The report can be found here (Web Link)

As far as ranking goes the San Francisco area is number 10 in the list of 24 with an index of 1.15 which was determined as OVERVALUED. A fair value was in the range of -.5 to +.5. If you use the difference of the top of the fair to the index that is a difference of .65. Which is in fact 130% of the fair index. Which means that it could be said that the current market is paying at least 30% too much for the fair value of the properties in this area.

Thus when the housing correction hits, these properties will likely lose 30% of their value.


13 people like this
Posted by Same as it ever was
a resident of Old Mountain View
on Oct 1, 2019 at 6:04 am

Same in the 60's and 70's and 80's.
This area has always been "Over valued" in comparison with pretty much anywhere, but when 5 people are trying to buy the same house they don't tend to care much for macro trends.
It may not always be as hot of a market, but the peninsula will always be "Over valued" when people try to quantify it.



2 people like this
Posted by Over valued
a resident of Bailey Park
on Oct 1, 2019 at 12:20 pm

The reason for the over value is that the bay area offers high paying jobs, great innovation from entrepreneurs, moderate weather and great schools. A great combinations unavailable in other areas. Plenty of ups and downs since the 60's but eventually upward.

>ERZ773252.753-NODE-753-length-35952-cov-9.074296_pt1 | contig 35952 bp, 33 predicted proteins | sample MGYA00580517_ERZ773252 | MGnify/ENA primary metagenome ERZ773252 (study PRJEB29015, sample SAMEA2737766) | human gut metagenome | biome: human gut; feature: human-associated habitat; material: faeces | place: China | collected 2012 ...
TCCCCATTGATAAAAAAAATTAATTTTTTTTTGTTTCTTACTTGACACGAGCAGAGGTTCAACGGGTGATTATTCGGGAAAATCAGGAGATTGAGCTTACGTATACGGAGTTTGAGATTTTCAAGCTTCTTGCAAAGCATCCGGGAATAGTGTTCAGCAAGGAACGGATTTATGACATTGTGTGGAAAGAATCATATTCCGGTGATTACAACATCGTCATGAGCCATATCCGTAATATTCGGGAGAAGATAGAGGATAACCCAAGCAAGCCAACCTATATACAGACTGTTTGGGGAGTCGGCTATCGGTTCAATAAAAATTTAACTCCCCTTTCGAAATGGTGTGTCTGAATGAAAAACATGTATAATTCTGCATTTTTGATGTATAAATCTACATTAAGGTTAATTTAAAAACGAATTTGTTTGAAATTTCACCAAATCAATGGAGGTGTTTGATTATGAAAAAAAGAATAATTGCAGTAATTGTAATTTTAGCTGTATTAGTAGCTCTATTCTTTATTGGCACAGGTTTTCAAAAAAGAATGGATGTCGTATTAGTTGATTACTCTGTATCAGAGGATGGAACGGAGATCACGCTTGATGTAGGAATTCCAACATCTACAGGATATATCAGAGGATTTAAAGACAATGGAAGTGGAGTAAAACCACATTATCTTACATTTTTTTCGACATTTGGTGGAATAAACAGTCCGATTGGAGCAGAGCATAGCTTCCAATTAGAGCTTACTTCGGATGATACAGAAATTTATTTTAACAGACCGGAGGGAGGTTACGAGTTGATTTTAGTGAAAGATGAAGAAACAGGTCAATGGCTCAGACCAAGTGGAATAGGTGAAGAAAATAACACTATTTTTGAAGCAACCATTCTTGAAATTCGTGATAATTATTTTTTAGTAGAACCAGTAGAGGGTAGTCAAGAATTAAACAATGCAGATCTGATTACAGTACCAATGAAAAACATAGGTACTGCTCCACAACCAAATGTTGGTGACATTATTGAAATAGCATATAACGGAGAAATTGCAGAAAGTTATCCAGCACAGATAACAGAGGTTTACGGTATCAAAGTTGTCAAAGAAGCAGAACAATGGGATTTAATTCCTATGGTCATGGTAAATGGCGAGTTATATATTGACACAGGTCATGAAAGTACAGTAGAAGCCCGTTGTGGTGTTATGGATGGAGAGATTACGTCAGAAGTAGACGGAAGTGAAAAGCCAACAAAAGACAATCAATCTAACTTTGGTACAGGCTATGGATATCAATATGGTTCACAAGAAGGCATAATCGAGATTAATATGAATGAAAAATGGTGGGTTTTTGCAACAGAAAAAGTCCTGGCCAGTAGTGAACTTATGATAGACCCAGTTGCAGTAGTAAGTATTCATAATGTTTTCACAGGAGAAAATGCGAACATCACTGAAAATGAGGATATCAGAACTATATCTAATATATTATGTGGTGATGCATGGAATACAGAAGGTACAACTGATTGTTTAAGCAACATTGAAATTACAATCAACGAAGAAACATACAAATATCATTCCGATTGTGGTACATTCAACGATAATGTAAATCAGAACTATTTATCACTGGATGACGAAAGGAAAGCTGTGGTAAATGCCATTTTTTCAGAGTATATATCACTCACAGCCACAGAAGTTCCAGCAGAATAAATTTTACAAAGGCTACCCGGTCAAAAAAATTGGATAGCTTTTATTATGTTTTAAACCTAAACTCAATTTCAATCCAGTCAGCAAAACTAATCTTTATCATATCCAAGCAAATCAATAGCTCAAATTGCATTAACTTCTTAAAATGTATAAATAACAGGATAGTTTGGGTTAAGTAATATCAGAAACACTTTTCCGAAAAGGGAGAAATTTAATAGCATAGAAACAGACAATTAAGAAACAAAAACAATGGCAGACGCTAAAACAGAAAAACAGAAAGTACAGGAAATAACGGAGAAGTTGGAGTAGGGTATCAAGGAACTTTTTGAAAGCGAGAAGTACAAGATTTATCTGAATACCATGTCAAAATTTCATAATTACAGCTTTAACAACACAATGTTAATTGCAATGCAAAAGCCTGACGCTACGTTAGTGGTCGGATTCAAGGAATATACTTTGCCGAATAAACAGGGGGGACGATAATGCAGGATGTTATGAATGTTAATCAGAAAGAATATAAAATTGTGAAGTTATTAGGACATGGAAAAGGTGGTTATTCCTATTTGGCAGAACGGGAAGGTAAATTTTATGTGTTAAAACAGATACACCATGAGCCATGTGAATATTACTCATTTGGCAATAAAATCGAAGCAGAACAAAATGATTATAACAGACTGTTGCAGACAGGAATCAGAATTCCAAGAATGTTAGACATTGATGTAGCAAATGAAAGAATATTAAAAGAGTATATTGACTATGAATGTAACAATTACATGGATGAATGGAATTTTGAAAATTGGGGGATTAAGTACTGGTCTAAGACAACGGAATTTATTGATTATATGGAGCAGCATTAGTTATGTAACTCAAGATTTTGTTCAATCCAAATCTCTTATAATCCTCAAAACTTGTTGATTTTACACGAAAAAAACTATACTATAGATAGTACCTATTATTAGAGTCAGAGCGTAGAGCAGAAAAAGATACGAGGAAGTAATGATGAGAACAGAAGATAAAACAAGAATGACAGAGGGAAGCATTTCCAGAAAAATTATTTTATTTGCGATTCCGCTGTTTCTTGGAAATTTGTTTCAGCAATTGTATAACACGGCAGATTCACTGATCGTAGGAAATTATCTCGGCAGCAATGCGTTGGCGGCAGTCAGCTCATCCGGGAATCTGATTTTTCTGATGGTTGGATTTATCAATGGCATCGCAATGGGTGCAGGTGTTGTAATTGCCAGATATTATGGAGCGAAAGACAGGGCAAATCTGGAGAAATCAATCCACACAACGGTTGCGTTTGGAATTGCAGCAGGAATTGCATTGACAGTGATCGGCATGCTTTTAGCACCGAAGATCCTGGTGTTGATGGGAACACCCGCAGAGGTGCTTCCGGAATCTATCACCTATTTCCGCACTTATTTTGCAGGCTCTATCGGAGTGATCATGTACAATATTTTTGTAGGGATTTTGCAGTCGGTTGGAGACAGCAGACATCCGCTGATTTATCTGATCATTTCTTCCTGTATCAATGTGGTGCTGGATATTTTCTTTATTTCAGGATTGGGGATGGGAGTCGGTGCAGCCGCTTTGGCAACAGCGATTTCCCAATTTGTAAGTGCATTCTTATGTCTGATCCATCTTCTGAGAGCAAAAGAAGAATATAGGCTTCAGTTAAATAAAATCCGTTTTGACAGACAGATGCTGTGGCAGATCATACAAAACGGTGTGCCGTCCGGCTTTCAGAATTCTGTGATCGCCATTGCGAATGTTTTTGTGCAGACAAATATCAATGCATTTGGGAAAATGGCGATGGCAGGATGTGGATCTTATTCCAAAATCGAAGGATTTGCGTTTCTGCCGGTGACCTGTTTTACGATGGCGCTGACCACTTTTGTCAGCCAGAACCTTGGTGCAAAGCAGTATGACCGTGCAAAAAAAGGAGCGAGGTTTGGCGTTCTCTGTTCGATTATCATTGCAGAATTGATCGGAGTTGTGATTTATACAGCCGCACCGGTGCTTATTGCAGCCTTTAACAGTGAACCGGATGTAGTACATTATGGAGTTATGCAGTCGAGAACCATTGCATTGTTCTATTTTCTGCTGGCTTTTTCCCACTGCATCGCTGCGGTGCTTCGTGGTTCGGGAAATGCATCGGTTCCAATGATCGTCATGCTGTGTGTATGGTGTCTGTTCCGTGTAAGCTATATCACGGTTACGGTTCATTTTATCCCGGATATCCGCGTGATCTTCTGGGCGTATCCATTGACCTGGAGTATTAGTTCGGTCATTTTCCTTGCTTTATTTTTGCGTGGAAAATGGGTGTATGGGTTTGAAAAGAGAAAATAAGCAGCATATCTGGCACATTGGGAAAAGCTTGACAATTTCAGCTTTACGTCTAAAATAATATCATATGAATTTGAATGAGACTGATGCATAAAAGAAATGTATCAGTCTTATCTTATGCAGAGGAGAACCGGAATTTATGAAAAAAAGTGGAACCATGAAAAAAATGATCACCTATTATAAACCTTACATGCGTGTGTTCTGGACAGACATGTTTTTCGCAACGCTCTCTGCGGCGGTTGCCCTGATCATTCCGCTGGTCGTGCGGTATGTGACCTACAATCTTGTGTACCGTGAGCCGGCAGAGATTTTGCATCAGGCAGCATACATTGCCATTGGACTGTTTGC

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Posted by The Business Man
a resident of Another Mountain View Neighborhood
on Oct 1, 2019 at 6:45 pm

The Business Man is a registered user.

In response to Over valued you said:

“The reason for the over value is that the bay area offers high paying jobs”

Such jobs that are greater than 50% contractors that are about to go by bye after Jan 1, 2020 based on AB 5. The truth is that these workers will be dropped like an old habit and those jobs will be outsourced out of state. This is going to make a big dent in the picture you draw. You also said:

“great innovation from entrepreneurs”

Another area that is questionable. Just look at outfits like Theranos and others that promise innovation and in fact don’t, and in many cases outright cheat. This area depends on contractors and not employees. Tus that is not going to be on a firm foundation. You said:

“moderate weather and great schools.”

Really, I thought the most common criticism in California is the poor performance of the education systems.

You are correct in stating the history regarding “Plenty of ups and downs since the 60's but eventually upward.”

BUT the current RADICAL change in labor laws and the eventual passage of AB 1482, and inclusionary housing requirements are all going to be a MAJOR change. The history you describe does not take into account such a combination of events like this.


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Posted by Bob
a resident of North Whisman
on Oct 2, 2019 at 12:39 pm

How much of the decline is due to lower Chinese demand, due to both the trade war and the recession in China? When a family member’s place sold here a couple of years ago four of six bidders were Chinese LLCs and the bidding quickly exceeded the ability of the two American couples bidding to stay in. The realtor advertised the place heavily into China.